The Byron Liquor Accord (BLA) has welcomed a 60 per cent drop in alcohol-related incidents (ARIs) since 2012.
Figures from the NSW Bureau of Crime Statistics and Research (BOSCAR) show alcohol-related incidents (ARIs) have dropped from 4,277 in 2012 – above the NSW average – to 1,342 incidents in 2016.
‘Everyone has stepped up and had a very positive impact,’ said BLA president, Hannah Spalding.
Along with BLA vice-president Loren Nowland, Mrs Spalding joined detective inspector Brendon Cullen (Tweed/Byron LAC) on Wednesday to announce the improved statistics.
It comes after a unified effort on reducing the impact of alcohol-related violence and antisocial behaviour, which peaked in the town around 2011.
The BLA formalised its structure in 2012 and worked with the Byron Shire Council, NSW Police, the town’s chamber of commerce, the Byron Youth Service and the Office of Liquor Gaming and Racing to come up with a range of strategies to tackle the issue.
Called the Bay Alcohol Action Plan, it introduced a range of measures that included ‘a 1.30am lockout, a four-drink limit per person per serve after midnight, no double shots/shooters/jugs of alcohol, no energy drinks with alcohol after 2am, ceasing alcohol service 15 minutes before late close, refusing entry to any person wearing the name of an outlawed motorcycle gang and not sell/supply cask wine greater than two litres.’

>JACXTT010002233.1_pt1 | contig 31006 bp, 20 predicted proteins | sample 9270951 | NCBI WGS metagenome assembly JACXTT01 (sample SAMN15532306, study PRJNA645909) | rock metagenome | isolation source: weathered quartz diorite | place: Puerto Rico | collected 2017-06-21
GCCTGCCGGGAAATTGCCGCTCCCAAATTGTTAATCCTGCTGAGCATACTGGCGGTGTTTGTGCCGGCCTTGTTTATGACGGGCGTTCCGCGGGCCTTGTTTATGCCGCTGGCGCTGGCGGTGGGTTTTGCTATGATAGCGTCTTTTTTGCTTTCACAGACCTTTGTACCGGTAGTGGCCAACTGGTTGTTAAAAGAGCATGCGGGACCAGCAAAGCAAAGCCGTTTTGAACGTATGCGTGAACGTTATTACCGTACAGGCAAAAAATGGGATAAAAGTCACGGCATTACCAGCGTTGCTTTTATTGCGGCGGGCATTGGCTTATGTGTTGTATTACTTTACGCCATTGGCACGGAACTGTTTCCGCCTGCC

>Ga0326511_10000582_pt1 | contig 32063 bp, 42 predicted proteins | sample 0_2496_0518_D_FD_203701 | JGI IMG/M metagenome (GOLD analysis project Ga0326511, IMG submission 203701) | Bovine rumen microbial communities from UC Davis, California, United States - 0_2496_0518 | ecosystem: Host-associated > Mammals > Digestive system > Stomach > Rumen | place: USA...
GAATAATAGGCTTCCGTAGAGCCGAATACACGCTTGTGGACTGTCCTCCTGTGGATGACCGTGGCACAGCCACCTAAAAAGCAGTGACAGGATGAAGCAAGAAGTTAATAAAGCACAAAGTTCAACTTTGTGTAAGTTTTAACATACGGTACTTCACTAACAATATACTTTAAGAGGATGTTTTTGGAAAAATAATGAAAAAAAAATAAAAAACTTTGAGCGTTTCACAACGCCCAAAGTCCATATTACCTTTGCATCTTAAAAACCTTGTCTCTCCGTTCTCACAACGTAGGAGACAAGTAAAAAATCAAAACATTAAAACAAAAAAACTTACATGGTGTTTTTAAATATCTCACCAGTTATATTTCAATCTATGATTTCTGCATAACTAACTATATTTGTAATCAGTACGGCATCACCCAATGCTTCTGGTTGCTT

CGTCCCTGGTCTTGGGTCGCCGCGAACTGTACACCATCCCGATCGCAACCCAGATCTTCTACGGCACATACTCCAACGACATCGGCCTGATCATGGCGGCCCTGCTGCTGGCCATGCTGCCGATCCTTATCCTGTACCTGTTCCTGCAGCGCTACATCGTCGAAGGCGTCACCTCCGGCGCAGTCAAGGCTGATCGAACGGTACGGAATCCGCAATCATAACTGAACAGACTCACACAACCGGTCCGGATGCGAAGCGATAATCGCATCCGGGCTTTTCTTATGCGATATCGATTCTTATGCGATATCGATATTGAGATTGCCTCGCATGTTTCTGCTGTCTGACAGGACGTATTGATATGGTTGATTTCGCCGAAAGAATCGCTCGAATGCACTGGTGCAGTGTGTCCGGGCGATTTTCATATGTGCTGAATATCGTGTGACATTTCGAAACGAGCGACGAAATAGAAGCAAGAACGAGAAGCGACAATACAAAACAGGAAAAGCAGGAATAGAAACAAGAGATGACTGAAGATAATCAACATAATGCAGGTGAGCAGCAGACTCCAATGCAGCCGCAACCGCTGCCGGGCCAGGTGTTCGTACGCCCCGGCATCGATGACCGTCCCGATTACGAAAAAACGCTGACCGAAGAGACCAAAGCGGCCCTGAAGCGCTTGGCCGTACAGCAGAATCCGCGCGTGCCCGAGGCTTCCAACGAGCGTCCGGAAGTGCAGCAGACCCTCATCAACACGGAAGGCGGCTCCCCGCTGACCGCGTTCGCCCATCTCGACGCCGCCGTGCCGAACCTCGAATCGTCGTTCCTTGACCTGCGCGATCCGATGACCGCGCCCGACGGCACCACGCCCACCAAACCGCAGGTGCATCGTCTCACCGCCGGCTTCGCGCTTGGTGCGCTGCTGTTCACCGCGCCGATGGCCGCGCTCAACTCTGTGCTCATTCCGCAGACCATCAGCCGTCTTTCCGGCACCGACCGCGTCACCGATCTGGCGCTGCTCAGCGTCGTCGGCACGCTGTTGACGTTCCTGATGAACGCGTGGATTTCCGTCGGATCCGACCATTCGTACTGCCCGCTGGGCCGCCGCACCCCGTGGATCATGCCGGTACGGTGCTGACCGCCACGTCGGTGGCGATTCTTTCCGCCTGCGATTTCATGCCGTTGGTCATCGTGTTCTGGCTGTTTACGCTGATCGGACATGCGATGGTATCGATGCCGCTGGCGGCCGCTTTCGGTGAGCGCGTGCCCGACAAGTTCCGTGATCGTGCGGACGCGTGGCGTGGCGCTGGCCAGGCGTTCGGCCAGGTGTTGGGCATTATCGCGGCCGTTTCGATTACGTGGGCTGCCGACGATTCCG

Mrs Spalding said, ‘There were a lot of new owners and licensees had come here by 2012. It took time explaining why they couldn’t do things like double shots in Byron Bay.
‘People such as Loren Nowland stepped up and came on board [to the accord] and have had a really positive impact.’
BLA members have also supported the Byron Schoolies Hub and the NYE Soul Street, as well as supplying the ‘Slow Down Chill-Out’ posters for hostels and branded bags to bottleshops to assist in educating the public.
‘It is not the [supply] industry alone that can make the difference,’ continued Mrs Spalding. ‘It has to come from all the community combined with the police, Council and the Liquor and Gaming office as well as people realising they are responsible for themselves.’